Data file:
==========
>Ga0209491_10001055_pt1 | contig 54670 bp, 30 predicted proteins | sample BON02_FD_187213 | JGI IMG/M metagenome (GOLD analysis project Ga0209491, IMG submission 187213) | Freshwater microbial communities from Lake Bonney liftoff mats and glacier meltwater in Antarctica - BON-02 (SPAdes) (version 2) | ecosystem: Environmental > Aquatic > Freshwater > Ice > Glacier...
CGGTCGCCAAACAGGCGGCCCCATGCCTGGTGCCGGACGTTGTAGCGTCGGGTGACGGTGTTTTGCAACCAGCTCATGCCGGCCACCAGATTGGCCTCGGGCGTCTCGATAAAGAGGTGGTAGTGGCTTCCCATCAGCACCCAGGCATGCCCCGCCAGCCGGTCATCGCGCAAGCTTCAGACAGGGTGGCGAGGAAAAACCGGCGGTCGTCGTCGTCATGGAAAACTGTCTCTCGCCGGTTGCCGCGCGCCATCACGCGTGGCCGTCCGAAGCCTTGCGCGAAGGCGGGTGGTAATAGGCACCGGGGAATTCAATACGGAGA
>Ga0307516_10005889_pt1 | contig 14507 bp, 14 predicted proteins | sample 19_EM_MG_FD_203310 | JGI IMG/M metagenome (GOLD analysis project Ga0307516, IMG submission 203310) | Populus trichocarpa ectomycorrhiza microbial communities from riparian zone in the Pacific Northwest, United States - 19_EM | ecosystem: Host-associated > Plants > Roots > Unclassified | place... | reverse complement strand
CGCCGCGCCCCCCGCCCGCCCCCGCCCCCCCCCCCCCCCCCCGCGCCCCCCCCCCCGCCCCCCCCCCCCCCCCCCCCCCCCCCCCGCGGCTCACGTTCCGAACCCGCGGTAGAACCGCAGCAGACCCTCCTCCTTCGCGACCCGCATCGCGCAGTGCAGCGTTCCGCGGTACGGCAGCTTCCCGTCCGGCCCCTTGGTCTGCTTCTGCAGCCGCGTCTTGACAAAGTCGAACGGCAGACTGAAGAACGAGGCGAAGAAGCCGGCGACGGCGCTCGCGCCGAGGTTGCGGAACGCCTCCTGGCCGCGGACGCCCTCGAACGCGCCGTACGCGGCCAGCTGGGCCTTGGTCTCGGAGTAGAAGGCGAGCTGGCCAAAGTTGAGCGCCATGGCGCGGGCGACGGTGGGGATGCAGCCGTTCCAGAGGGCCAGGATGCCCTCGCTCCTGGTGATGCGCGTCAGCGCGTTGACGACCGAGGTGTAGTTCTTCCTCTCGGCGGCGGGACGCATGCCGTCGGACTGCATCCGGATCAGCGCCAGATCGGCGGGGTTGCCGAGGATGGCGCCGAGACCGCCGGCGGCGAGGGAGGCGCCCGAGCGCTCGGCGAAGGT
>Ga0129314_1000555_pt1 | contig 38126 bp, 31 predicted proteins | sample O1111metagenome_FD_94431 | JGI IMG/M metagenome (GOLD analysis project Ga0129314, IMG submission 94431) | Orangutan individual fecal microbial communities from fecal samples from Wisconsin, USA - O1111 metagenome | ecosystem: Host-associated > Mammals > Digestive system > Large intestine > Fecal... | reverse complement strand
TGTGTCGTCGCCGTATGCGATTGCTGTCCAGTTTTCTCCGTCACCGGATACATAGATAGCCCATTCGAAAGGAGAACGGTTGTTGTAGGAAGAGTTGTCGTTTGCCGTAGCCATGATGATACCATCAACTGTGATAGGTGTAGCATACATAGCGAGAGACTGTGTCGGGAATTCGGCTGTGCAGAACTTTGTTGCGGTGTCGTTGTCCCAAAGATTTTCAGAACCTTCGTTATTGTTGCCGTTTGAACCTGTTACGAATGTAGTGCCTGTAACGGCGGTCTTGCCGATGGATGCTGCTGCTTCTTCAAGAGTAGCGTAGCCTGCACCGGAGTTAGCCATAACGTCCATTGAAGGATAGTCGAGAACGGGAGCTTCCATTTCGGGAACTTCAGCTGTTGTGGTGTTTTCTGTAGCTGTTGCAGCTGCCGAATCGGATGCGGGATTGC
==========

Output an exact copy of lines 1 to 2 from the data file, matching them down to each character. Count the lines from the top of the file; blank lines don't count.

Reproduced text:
>Ga0209491_10001055_pt1 | contig 54670 bp, 30 predicted proteins | sample BON02_FD_187213 | JGI IMG/M metagenome (GOLD analysis project Ga0209491, IMG submission 187213) | Freshwater microbial communities from Lake Bonney liftoff mats and glacier meltwater in Antarctica - BON-02 (SPAdes) (version 2) | ecosystem: Environmental > Aquatic > Freshwater > Ice > Glacier...
CGGTCGCCAAACAGGCGGCCCCATGCCTGGTGCCGGACGTTGTAGCGTCGGGTGACGGTGTTTTGCAACCAGCTCATGCCGGCCACCAGATTGGCCTCGGGCGTCTCGATAAAGAGGTGGTAGTGGCTTCCCATCAGCACCCAGGCATGCCCCGCCAGCCGGTCATCGCGCAAGCTTCAGACAGGGTGGCGAGGAAAAACCGGCGGTCGTCGTCGTCATGGAAAACTGTCTCTCGCCGGTTGCCGCGCGCCATCACGCGTGGCCGTCCGAAGCCTTGCGCGAAGGCGGGTGGTAATAGGCACCGGGGAATTCAATACGGAGA